#CallMeBossy: Jessica Rieke, J. Lee Photos

As a photographer, I have met some pretty badass photographer babes who are rockin’ their business. Jessica Rieke of J. Lee Photos stands out from the crowd—she has built a successful business and done it with an infectiously positive attitude. For #CallMeBossy, she tells us about the importance of confidence, building your business at a healthy pace and the enjoyment she gets by building up others.

“Understand your worth and don’t let anyone tell you otherwise.”

Tell us a little about yourself and how you became interested in photography. What led you down the path from advertising/marketing to photography?

I picked up a camera for the first time when I was teaching English in South Korea. I was so inspired by all the adventures I was on while living and traveling abroad, as well as all the incredible people I met. I started my photography business with humble beginnings in 2010, and it was only on the side. I always had a big dream of pursuing it full time, but wanted to take the time to hone my craft and have experience working in business, as I knew it would only benefit me later should I have a true desire to run a photography business full time. Fast forward to 2015 and at that point, I had a corporate/marketing agency career background for years at that point. I came to a crossroads where I was burnt out and working SO hard and SO much, but it was for someone else. At that point, with eight years of professional business experience, I really thought I would be able to launch something on my own and really see it take off.

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What was the biggest obstacle to starting your business?

Hands down, it was being in a new city, without much of a network. We had moved to Los Angeles in February 2014, and the idea of starting a legitimate photography business out here meant that I needed to find community. It was my top priority, even more so than booking business.

What was and is the most exciting part of starting a business and being a business owner?

I love being able to make it what I want it. I’m able to put in a ton of hard work and get to see the fruit of that labor. I love the flexibility of it and the ability to build people up around me. I’m really discovering more and more that my previous professional experience is truly helpful for others in this industry, and so I love the ability to lead, coach and mentor others around me.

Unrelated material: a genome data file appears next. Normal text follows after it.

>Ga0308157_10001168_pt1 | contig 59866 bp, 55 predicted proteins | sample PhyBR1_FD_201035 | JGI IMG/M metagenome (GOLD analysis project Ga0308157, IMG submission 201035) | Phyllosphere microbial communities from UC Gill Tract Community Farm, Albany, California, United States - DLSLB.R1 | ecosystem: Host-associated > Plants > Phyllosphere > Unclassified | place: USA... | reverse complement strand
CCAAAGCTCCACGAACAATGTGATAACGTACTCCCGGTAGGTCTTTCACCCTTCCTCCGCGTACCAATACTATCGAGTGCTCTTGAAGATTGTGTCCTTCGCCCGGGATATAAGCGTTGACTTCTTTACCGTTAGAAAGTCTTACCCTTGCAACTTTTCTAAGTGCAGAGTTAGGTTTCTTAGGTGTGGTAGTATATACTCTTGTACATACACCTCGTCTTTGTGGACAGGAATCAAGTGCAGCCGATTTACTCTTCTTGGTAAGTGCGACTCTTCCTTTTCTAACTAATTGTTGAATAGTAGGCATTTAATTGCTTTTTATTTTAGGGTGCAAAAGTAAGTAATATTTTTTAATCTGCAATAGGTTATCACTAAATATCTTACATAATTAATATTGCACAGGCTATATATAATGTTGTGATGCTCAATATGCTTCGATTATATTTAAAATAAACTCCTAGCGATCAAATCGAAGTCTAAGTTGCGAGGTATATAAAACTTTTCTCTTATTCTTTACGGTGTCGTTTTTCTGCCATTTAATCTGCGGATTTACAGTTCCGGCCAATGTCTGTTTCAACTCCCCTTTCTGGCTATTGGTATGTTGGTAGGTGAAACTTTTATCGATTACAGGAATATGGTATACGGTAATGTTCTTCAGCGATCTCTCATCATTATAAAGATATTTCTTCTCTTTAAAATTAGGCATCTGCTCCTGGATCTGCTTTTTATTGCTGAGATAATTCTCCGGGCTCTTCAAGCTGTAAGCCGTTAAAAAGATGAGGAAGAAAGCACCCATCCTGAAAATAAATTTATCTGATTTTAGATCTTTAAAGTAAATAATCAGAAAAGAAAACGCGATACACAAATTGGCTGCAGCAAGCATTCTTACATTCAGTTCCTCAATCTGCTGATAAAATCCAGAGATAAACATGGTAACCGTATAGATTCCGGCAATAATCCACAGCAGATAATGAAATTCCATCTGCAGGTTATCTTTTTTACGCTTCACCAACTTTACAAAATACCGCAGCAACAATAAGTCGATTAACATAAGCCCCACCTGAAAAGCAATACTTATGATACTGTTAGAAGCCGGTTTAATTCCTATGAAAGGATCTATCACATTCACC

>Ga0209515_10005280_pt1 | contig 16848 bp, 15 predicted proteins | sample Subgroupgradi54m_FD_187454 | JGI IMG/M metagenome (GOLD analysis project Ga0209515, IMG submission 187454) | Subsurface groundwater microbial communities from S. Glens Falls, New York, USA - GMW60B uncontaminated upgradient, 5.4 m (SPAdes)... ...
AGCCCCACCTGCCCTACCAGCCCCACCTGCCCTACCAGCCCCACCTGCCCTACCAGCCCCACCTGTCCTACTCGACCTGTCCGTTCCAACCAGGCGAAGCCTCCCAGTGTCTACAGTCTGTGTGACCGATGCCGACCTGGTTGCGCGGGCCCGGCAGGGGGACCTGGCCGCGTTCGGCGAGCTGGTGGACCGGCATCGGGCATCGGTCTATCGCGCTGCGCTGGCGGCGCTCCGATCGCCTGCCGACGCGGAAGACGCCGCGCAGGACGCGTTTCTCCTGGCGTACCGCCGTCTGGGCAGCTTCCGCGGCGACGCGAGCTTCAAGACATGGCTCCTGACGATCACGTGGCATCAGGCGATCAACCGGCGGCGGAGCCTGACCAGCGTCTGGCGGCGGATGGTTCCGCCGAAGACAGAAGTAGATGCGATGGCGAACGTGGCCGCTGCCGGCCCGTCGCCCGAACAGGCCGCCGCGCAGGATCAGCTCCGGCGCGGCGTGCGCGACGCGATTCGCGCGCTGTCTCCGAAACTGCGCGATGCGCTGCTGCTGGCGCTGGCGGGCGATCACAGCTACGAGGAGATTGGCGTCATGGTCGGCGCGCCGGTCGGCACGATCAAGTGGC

What do you see in the future for your business, and how will you get there?

I see my business growing at a healthy pace. I never have a desire for my business to be a huge bustling business with several employees working under me, but I do have a desire to be a leader in the space as it pertains to the business of running your business, mentoring people who are interested in tapping into this industry, all the while still shooting beautiful weddings and working alongside wonderful couples who are choosing to commit to each other. I would say another facet my business will continue to grow in is the editorial side, and I’d like that to be more of a shared focus, alongside the weddings I’m shooting.

What the best piece of advice for women who are interested in starting a business?

Understand how you are at a disadvantage and how to make up for that. I see a lot of women who are so-called passionate about female equality, but they do nothing to improve themselves to be respectable. They play into the role others have defined for them, and it shows. I spoke with someone recently who is a high-level executive in the medical industry and he interviewed two highly qualified candidates; one male and one female. He said that the female didn’t even TRY to negotiate her salary when the position was offered to her. The male, on the other hand, played it well and was able to see more than $50K salary increase. So the short of that is: Know how to negotiate based on knowing your worth, communicate well, seek further education (I don’t just mean college, I mean… be well read! Take some opportunities to go and expand your horizons, meet with awesome female mentors and learn from them, etc.) and maintain the utmost level of confidence. Confidence goes a long way, especially when you speak up for yourself. Understand your worth and don’t let anyone tell you otherwise.


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